In Berkman Center’s report on the role the media and the web played in helping the FCC pass Net Neutrality / Title II rules, it concluded that Ars Technica and The Verge were some of the most helpful publications in that pitched battle.
Apparently, their pro-Net Neutrality spin was much appreciated by the “cause.”
So, it comes as no surprise that both Ars and The Verge would carry that forward into other related areas to keep up the good work – you know, for the “cause.”
Take for example yesterday’s news that a UNANIMOUS Commission – that’s right, the majority with the minority – voted to eliminate the onerous “overbuild requirements” (i.e., mandates to build infrastructure in already served areas) of last year’s Charter merger.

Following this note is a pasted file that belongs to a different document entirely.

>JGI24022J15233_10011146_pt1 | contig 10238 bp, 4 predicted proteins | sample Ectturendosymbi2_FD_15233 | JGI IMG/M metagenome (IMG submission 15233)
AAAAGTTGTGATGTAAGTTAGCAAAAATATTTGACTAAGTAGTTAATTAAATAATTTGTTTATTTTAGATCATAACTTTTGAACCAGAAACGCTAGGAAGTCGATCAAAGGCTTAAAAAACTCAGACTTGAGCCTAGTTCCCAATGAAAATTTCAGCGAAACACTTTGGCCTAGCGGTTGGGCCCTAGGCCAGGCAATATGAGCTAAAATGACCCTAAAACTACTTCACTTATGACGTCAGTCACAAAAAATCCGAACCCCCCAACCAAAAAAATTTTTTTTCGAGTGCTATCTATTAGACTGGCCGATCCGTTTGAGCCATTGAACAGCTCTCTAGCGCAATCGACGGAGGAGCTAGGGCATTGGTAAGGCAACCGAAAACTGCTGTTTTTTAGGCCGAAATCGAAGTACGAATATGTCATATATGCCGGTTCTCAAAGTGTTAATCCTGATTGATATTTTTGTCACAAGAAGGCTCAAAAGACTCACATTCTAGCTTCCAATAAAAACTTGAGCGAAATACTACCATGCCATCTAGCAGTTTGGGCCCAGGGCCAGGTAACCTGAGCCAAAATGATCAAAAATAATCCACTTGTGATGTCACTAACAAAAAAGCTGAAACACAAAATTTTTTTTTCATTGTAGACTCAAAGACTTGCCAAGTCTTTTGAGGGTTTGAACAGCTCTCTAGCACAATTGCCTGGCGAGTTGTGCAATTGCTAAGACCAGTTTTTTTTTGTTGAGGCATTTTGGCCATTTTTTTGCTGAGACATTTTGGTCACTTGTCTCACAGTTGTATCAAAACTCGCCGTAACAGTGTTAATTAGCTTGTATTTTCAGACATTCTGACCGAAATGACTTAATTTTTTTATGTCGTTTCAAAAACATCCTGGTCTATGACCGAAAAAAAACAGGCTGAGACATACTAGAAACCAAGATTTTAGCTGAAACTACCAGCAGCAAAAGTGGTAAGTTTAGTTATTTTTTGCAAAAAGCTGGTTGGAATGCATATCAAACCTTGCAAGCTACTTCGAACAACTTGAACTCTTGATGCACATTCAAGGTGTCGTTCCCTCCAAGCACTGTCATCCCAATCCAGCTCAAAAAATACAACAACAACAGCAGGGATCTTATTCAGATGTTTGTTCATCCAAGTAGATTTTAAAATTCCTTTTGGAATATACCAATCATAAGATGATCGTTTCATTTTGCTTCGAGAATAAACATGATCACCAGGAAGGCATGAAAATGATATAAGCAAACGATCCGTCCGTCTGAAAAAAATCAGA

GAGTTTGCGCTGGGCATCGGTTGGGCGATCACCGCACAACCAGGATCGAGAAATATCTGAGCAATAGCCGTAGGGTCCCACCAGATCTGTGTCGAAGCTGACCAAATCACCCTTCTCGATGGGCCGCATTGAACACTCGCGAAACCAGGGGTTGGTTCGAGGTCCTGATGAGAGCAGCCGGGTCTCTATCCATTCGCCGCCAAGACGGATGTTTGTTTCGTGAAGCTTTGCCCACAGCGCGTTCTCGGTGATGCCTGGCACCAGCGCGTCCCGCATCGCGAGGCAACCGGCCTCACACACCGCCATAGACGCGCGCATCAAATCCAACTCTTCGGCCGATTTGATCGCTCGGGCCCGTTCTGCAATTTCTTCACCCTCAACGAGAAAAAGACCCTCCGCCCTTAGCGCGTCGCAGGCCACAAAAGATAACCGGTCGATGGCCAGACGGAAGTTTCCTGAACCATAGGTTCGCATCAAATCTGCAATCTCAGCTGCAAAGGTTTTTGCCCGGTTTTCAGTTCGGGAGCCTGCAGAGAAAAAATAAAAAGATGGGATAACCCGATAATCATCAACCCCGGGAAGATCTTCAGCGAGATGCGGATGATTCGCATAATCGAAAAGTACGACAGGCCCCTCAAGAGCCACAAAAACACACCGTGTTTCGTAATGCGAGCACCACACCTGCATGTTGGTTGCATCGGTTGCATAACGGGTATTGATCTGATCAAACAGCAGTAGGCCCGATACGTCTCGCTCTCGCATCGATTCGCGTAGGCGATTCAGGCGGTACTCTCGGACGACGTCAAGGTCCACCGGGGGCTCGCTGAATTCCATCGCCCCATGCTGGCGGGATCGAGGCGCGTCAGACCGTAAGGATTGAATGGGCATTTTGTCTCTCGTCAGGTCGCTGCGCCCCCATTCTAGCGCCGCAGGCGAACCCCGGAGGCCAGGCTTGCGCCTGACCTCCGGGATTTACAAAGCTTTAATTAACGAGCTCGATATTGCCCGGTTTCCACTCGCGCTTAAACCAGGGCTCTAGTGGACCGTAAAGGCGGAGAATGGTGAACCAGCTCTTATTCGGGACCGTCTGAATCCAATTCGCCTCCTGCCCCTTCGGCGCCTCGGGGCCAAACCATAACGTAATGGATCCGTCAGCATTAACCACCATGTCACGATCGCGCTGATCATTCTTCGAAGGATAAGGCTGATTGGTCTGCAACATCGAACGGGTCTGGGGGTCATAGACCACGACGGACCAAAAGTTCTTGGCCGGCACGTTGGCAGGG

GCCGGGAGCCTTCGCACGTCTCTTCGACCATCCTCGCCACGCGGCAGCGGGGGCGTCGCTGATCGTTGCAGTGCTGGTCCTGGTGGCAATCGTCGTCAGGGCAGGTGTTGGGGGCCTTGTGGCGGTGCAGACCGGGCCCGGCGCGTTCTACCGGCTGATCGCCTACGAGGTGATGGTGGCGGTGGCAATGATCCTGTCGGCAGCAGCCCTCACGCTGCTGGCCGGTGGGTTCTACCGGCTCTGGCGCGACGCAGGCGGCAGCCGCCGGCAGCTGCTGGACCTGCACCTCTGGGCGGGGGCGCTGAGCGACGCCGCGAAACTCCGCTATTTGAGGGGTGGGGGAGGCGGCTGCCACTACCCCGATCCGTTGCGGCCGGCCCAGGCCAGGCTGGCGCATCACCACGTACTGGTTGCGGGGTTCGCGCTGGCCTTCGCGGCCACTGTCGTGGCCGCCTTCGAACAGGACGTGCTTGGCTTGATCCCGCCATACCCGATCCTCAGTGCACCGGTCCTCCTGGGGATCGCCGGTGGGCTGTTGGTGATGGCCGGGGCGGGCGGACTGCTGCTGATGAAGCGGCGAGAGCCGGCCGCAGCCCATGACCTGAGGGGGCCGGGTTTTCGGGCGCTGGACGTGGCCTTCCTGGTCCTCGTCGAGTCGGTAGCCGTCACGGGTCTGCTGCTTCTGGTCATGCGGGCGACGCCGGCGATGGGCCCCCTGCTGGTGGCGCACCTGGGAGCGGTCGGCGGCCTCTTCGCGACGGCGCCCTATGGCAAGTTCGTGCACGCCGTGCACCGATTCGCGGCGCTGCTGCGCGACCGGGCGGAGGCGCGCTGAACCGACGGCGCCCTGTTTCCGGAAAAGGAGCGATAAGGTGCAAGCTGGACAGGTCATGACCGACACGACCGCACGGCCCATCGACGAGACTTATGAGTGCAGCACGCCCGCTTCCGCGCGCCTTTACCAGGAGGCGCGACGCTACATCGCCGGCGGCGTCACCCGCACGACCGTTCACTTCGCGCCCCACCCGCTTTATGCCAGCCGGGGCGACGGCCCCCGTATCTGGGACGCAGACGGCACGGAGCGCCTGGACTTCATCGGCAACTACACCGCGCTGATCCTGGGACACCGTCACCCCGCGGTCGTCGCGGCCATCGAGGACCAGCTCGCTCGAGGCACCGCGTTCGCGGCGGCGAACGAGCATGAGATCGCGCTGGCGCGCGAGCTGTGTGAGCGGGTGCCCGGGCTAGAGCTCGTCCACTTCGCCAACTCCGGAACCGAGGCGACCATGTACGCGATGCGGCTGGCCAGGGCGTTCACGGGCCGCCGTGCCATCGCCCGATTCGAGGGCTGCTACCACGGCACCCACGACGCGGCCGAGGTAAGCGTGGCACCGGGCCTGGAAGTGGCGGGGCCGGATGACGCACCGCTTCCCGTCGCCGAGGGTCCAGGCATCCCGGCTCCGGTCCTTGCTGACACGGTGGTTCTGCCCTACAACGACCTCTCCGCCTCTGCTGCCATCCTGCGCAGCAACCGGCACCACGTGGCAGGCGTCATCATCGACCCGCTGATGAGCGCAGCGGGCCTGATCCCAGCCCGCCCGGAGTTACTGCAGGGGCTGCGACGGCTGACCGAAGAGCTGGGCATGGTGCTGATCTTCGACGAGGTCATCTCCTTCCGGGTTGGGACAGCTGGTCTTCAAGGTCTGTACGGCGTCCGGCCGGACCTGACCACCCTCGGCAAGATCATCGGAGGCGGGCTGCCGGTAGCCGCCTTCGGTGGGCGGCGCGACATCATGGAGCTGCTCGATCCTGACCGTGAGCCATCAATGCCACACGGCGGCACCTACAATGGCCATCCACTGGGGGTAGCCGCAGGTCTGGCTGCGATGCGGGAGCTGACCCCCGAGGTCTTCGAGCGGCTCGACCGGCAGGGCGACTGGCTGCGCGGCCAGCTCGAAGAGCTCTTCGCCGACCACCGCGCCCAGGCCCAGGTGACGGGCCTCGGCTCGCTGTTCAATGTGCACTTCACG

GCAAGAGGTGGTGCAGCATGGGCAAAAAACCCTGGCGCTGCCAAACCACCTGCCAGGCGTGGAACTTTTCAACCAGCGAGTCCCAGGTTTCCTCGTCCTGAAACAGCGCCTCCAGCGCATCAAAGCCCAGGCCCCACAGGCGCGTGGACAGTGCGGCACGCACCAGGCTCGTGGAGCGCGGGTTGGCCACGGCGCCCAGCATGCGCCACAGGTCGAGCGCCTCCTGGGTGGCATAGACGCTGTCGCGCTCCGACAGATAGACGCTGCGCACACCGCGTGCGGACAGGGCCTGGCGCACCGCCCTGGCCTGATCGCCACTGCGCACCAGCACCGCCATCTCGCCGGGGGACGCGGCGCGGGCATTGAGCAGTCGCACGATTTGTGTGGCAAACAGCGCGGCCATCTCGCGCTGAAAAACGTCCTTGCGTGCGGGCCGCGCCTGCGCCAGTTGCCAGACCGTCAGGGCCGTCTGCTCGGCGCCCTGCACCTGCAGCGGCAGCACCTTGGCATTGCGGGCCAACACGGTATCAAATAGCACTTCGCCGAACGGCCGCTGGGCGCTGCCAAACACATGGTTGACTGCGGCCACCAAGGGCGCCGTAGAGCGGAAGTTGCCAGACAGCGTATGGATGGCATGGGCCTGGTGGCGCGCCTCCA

Why so quiet?
“Unanimous” interferes with the “you didn’t build this” narrative of the prior Administration and Commission, flying in the face of its specious “competition, competition, competition” mantra. Yesterday’s change follows a sensible policy of building where facilities aren’t, and then using other tools, like the marketplace, to promote real, not centrally-planned, competition. It lends credibility to a lighter regulatory touch (previously denied by the prior FCC) to help Americans get on the Internet. Further, it shows that the “settled science” of Net Neutrality, well, maybe it ain’t so settled.
It’s not a little slip. It’s a purposeful under-reporting. Because the “cause” and some of its water-carriers cannot abide the facts.
Policy built on this willful blindness hurts Americans. Good thing the new FCC is correcting that. “Helpful” members of the press would do well to do that, too.